Shortly after last summer's devastating conflict ended, Hizbullah leader Hassan Nasrallah said that the militant group's arsenal had been replenished, and that it now includes new weaponry. "Knowing their organization, their planning, I think they are going to go more on sophisticated air defense," Palmer Harik said. "Hizbullah is a great mixture of traditional guerrilla warfare and very advanced and efficient weapons." According to Goksel, "Hizbullah knows very well that next time it's going to be different. What did we do wrong last time, what will happen next time? They know the other side is studying too. If it happens tomorrow, they're ready."


AFP

No comments:

Lebanon Time-Line

Introducing Lebanon

Coolly combining the ancient with the ultramodern, Lebanon is one of the most captivating countries in the Middle East. From the Phoenician findings of Tyre (Sour) and Roman Baalbek's tremendous temple to Beirut's BO18 and Bernard Khoury's modern movement, the span of Lebanon's history leaves many visitors spinning. Tripoli (Trablous) is considered to have the best souk in the country and is famous for its Mamluk architecture. It's well equipped with a taste of modernity as well; Jounieh, formerly a sleepy fishing village, is a town alive with nightclubs and glitz on summer weekends.

With all of the Middle East's best bits - warm and welcoming people, mind-blowing history and considerable culture, Lebanon is also the antithesis of many people's imaginings of the Middle East: mostly mountainous with skiing to boot, it's also laid-back, liberal and fun. While Beirut is fast becoming the region's party place, Lebanon is working hard to recapture its crown as the 'Paris of the Orient'.

The rejuvenation of the Beirut Central District is one of the largest, most ambitious urban redevelopment projects ever undertaken. Travellers will find the excitement surrounding this and other developments and designs palpable - and very infectious.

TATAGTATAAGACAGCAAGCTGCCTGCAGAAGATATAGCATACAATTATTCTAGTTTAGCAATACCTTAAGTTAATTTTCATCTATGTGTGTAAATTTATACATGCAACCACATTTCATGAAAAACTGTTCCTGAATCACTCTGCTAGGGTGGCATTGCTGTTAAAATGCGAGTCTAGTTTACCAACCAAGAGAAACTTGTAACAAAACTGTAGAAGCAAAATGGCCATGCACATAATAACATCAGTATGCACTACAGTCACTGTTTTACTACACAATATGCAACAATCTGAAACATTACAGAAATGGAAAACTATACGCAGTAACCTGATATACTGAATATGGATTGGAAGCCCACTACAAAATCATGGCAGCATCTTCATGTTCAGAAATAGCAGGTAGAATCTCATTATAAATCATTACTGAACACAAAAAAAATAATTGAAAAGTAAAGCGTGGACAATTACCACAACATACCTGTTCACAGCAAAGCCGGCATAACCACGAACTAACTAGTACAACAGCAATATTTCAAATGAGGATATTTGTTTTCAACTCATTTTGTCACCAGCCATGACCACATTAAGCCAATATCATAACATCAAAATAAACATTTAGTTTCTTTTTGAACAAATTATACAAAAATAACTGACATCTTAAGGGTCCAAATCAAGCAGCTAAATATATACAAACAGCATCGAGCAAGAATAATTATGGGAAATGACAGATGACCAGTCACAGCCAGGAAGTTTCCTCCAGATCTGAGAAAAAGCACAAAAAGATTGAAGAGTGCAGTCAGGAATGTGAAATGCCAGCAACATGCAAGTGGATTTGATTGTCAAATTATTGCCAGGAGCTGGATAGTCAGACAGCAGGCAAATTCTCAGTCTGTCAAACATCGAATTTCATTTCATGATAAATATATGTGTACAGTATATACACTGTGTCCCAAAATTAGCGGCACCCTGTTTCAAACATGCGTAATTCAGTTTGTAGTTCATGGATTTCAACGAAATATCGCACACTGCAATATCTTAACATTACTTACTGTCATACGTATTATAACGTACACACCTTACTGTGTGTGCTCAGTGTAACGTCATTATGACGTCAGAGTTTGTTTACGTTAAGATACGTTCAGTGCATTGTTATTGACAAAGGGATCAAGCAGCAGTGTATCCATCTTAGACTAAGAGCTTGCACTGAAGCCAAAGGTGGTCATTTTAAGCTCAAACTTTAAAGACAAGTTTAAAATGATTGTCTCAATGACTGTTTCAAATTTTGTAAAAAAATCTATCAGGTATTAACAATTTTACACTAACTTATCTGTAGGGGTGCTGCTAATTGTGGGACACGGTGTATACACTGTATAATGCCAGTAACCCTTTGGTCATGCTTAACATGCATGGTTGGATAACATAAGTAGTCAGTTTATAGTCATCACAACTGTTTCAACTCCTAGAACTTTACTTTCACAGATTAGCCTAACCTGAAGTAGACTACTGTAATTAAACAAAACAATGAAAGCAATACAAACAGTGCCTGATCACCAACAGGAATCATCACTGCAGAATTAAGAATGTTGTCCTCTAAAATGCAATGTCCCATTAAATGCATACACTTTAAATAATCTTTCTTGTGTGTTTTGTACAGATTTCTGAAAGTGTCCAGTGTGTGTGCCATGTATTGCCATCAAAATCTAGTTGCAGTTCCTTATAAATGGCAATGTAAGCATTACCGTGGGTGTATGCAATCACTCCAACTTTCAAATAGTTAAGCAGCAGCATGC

Finally, Lebanon's cuisine is considered the richest of the region. From hummus to hommard (lobster), you'll dine like a king. With legendary sights, hospitality, food and nightlife, what more could a traveller want?

Introducing Beirut

What Beirut is depends entirely on where you are. If you’re gazing at the beautifully reconstructed colonial relics and mosques of central Beirut’s Downtown, the city is a triumph of rejuvenation over disaster.

If you’re in the young, vibrant neighbourhoods of Gemmayzeh or Achrafiye, Beirut is about living for the moment: partying, eating and drinking as if there’s no tomorrow. If you’re standing in the shadow of buildings still peppered with bullet holes, or walking the Green Line with an elderly resident, it’s a city of bitter memories and a dark past. If you’re with Beirut’s Armenians, Beirut is about salvation; if you’re with its handful of Jews, it’s about hiding your true identity. Here you’ll find the freest gay scene in the Arab Middle East, yet homosexuality is still illegal. If you’re in one of Beirut’s southern refugee camps, Beirut is about sorrow and displacement; other southern districts are considered a base for paramilitary operations and south Beirut is home to infamous Hezbollah secretary general, Hassan Nasrallah. For some, it’s a city of fear; for others, freedom.

Throw in maniacal drivers, air pollution from old, smoking Mercedes taxis, world-class universities, bars to rival Soho and coffee thicker than mud, political demonstrations, and swimming pools awash with more silicone than Miami. Add people so friendly you’ll swear it can’t be true, a political situation existing on a knife-edge, internationally renowned museums and gallery openings that continue in the face of explosions, assassinations and power cuts, and you’ll find that you’ve never experienced a capital city quite so alive and kicking – despite its frequent volatility.